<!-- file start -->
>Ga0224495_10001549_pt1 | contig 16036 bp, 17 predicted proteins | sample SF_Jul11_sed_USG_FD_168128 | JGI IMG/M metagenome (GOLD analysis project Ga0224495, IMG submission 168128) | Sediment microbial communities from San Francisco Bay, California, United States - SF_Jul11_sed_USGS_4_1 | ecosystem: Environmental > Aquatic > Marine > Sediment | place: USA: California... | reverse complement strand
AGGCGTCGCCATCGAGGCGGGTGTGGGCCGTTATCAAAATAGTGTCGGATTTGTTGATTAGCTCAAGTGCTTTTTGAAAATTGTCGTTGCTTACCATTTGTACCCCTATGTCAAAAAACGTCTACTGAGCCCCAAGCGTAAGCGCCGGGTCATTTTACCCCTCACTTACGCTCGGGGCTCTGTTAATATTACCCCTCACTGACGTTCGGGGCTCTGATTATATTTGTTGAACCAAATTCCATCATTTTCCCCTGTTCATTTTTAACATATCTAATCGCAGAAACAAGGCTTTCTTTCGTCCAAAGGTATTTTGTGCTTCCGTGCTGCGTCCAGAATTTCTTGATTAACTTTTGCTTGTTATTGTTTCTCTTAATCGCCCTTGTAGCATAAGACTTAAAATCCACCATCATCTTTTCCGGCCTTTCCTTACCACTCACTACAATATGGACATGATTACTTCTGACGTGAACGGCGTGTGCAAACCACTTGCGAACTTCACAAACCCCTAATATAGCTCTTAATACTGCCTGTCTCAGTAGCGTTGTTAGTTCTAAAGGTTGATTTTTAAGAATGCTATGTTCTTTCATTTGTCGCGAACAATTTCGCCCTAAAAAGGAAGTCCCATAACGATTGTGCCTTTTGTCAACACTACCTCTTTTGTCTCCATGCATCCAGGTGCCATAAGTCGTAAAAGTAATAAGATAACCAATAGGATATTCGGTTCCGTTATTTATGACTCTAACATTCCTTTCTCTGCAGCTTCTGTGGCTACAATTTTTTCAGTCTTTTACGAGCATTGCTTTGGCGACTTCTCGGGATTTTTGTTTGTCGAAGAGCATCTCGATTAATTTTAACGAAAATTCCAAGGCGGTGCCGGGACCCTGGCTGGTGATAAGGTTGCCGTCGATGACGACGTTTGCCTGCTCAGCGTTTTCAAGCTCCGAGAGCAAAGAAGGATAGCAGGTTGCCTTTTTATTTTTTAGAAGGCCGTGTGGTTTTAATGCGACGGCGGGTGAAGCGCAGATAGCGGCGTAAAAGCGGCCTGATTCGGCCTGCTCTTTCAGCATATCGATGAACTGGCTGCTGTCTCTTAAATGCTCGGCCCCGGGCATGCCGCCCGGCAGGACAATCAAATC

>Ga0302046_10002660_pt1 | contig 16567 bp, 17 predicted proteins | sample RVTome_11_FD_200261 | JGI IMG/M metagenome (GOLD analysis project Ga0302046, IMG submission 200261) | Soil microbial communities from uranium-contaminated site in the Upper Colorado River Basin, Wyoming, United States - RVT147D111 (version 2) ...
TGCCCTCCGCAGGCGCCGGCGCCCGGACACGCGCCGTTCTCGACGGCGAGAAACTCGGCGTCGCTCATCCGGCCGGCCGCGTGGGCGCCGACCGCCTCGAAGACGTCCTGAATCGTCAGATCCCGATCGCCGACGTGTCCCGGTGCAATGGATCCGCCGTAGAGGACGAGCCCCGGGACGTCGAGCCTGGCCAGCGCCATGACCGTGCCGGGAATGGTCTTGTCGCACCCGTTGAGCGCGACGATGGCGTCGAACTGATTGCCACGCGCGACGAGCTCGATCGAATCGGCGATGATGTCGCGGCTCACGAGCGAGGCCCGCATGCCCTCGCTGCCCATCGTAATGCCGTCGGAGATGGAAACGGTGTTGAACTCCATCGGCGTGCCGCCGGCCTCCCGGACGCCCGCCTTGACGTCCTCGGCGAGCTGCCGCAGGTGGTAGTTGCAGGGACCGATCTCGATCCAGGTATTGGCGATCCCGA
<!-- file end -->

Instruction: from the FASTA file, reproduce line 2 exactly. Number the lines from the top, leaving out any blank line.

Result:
AGGCGTCGCCATCGAGGCGGGTGTGGGCCGTTATCAAAATAGTGTCGGATTTGTTGATTAGCTCAAGTGCTTTTTGAAAATTGTCGTTGCTTACCATTTGTACCCCTATGTCAAAAAACGTCTACTGAGCCCCAAGCGTAAGCGCCGGGTCATTTTACCCCTCACTTACGCTCGGGGCTCTGTTAATATTACCCCTCACTGACGTTCGGGGCTCTGATTATATTTGTTGAACCAAATTCCATCATTTTCCCCTGTTCATTTTTAACATATCTAATCGCAGAAACAAGGCTTTCTTTCGTCCAAAGGTATTTTGTGCTTCCGTGCTGCGTCCAGAATTTCTTGATTAACTTTTGCTTGTTATTGTTTCTCTTAATCGCCCTTGTAGCATAAGACTTAAAATCCACCATCATCTTTTCCGGCCTTTCCTTACCACTCACTACAATATGGACATGATTACTTCTGACGTGAACGGCGTGTGCAAACCACTTGCGAACTTCACAAACCCCTAATATAGCTCTTAATACTGCCTGTCTCAGTAGCGTTGTTAGTTCTAAAGGTTGATTTTTAAGAATGCTATGTTCTTTCATTTGTCGCGAACAATTTCGCCCTAAAAAGGAAGTCCCATAACGATTGTGCCTTTTGTCAACACTACCTCTTTTGTCTCCATGCATCCAGGTGCCATAAGTCGTAAAAGTAATAAGATAACCAATAGGATATTCGGTTCCGTTATTTATGACTCTAACATTCCTTTCTCTGCAGCTTCTGTGGCTACAATTTTTTCAGTCTTTTACGAGCATTGCTTTGGCGACTTCTCGGGATTTTTGTTTGTCGAAGAGCATCTCGATTAATTTTAACGAAAATTCCAAGGCGGTGCCGGGACCCTGGCTGGTGATAAGGTTGCCGTCGATGACGACGTTTGCCTGCTCAGCGTTTTCAAGCTCCGAGAGCAAAGAAGGATAGCAGGTTGCCTTTTTATTTTTTAGAAGGCCGTGTGGTTTTAATGCGACGGCGGGTGAAGCGCAGATAGCGGCGTAAAAGCGGCCTGATTCGGCCTGCTCTTTCAGCATATCGATGAACTGGCTGCTGTCTCTTAAATGCTCGGCCCCGGGCATGCCGCCCGGCAGGACAATCAAATC